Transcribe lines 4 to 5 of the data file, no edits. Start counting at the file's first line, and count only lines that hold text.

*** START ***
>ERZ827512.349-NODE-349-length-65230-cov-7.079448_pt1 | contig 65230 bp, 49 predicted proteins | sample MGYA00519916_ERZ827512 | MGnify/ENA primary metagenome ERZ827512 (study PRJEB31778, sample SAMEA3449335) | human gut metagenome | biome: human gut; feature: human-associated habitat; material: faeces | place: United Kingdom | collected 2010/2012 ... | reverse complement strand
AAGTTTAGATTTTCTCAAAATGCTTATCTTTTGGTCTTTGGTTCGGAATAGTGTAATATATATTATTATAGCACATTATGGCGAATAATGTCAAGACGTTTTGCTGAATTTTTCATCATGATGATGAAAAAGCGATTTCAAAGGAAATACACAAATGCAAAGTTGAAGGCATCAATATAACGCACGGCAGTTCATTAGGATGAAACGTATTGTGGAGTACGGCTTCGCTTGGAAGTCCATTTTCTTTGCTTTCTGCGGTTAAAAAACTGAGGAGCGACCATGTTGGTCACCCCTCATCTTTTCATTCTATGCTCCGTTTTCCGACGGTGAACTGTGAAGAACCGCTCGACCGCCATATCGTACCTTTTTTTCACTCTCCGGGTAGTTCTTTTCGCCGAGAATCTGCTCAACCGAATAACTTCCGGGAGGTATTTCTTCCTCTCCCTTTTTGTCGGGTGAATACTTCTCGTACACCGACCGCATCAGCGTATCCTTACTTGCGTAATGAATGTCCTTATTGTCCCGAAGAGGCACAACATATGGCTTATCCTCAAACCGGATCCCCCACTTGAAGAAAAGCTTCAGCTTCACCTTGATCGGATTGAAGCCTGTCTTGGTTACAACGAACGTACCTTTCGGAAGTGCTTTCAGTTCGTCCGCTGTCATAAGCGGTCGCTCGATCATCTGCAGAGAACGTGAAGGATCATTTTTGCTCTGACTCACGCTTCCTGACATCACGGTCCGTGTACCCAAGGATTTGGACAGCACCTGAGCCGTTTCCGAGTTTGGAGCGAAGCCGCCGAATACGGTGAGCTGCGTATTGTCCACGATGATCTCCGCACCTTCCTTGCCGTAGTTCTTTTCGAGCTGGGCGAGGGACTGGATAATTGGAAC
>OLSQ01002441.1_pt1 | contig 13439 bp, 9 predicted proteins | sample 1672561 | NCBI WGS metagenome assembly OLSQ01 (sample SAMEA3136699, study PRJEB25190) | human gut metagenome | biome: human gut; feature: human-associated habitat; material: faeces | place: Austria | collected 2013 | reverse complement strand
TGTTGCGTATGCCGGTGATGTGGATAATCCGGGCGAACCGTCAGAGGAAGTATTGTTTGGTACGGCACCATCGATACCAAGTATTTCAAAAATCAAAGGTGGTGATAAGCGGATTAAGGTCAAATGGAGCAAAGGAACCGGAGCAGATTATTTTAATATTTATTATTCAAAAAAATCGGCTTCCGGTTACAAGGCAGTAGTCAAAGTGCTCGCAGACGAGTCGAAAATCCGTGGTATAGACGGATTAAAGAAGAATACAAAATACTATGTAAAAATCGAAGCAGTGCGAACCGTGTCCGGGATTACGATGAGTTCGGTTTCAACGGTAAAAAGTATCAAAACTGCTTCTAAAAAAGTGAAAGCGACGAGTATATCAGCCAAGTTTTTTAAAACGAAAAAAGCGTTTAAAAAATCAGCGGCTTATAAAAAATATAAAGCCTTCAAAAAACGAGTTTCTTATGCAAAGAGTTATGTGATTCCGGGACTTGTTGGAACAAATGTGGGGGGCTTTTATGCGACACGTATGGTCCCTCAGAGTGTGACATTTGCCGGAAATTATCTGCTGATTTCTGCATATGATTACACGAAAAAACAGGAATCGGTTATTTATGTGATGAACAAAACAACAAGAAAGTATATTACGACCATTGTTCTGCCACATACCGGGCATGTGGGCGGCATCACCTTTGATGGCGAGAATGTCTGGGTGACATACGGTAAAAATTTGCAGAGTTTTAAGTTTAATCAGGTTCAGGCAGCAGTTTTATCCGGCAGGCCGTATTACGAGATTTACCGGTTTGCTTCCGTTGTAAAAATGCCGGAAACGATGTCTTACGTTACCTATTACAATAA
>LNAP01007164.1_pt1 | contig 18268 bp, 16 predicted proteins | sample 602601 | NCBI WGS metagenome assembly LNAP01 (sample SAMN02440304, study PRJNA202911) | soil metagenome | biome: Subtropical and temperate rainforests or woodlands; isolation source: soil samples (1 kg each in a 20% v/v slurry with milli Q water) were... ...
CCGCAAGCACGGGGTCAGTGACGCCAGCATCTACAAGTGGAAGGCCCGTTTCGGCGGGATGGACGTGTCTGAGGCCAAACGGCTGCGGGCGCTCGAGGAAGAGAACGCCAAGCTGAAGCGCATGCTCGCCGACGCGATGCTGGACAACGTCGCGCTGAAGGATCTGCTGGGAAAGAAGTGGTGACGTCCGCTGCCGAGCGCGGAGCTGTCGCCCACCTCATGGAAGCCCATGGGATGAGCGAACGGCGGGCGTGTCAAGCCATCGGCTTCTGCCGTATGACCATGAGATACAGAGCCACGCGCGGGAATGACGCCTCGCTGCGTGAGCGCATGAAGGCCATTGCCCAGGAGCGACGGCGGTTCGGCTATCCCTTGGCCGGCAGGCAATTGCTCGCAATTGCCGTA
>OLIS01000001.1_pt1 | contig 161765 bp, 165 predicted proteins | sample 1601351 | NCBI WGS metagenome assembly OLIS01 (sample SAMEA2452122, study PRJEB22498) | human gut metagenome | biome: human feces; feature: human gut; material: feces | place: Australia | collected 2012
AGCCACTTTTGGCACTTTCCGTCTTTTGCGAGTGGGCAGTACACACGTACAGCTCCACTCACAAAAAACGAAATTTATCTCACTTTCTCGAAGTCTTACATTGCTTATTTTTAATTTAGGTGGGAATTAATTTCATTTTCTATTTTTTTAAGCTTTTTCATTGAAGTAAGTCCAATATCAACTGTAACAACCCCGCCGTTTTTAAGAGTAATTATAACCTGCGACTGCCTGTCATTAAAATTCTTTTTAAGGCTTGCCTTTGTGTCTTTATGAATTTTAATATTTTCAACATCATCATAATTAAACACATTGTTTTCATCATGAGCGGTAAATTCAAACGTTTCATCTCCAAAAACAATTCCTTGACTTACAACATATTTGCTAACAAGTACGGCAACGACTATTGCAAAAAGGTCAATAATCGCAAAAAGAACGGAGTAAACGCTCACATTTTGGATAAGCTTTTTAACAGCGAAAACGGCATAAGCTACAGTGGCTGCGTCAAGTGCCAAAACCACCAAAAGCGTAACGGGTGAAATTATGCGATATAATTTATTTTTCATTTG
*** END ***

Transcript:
TGTTGCGTATGCCGGTGATGTGGATAATCCGGGCGAACCGTCAGAGGAAGTATTGTTTGGTACGGCACCATCGATACCAAGTATTTCAAAAATCAAAGGTGGTGATAAGCGGATTAAGGTCAAATGGAGCAAAGGAACCGGAGCAGATTATTTTAATATTTATTATTCAAAAAAATCGGCTTCCGGTTACAAGGCAGTAGTCAAAGTGCTCGCAGACGAGTCGAAAATCCGTGGTATAGACGGATTAAAGAAGAATACAAAATACTATGTAAAAATCGAAGCAGTGCGAACCGTGTCCGGGATTACGATGAGTTCGGTTTCAACGGTAAAAAGTATCAAAACTGCTTCTAAAAAAGTGAAAGCGACGAGTATATCAGCCAAGTTTTTTAAAACGAAAAAAGCGTTTAAAAAATCAGCGGCTTATAAAAAATATAAAGCCTTCAAAAAACGAGTTTCTTATGCAAAGAGTTATGTGATTCCGGGACTTGTTGGAACAAATGTGGGGGGCTTTTATGCGACACGTATGGTCCCTCAGAGTGTGACATTTGCCGGAAATTATCTGCTGATTTCTGCATATGATTACACGAAAAAACAGGAATCGGTTATTTATGTGATGAACAAAACAACAAGAAAGTATATTACGACCATTGTTCTGCCACATACCGGGCATGTGGGCGGCATCACCTTTGATGGCGAGAATGTCTGGGTGACATACGGTAAAAATTTGCAGAGTTTTAAGTTTAATCAGGTTCAGGCAGCAGTTTTATCCGGCAGGCCGTATTACGAGATTTACCGGTTTGCTTCCGTTGTAAAAATGCCGGAAACGATGTCTTACGTTACCTATTACAATAA
>LNAP01007164.1_pt1 | contig 18268 bp, 16 predicted proteins | sample 602601 | NCBI WGS metagenome assembly LNAP01 (sample SAMN02440304, study PRJNA202911) | soil metagenome | biome: Subtropical and temperate rainforests or woodlands; isolation source: soil samples (1 kg each in a 20% v/v slurry with milli Q water) were... ...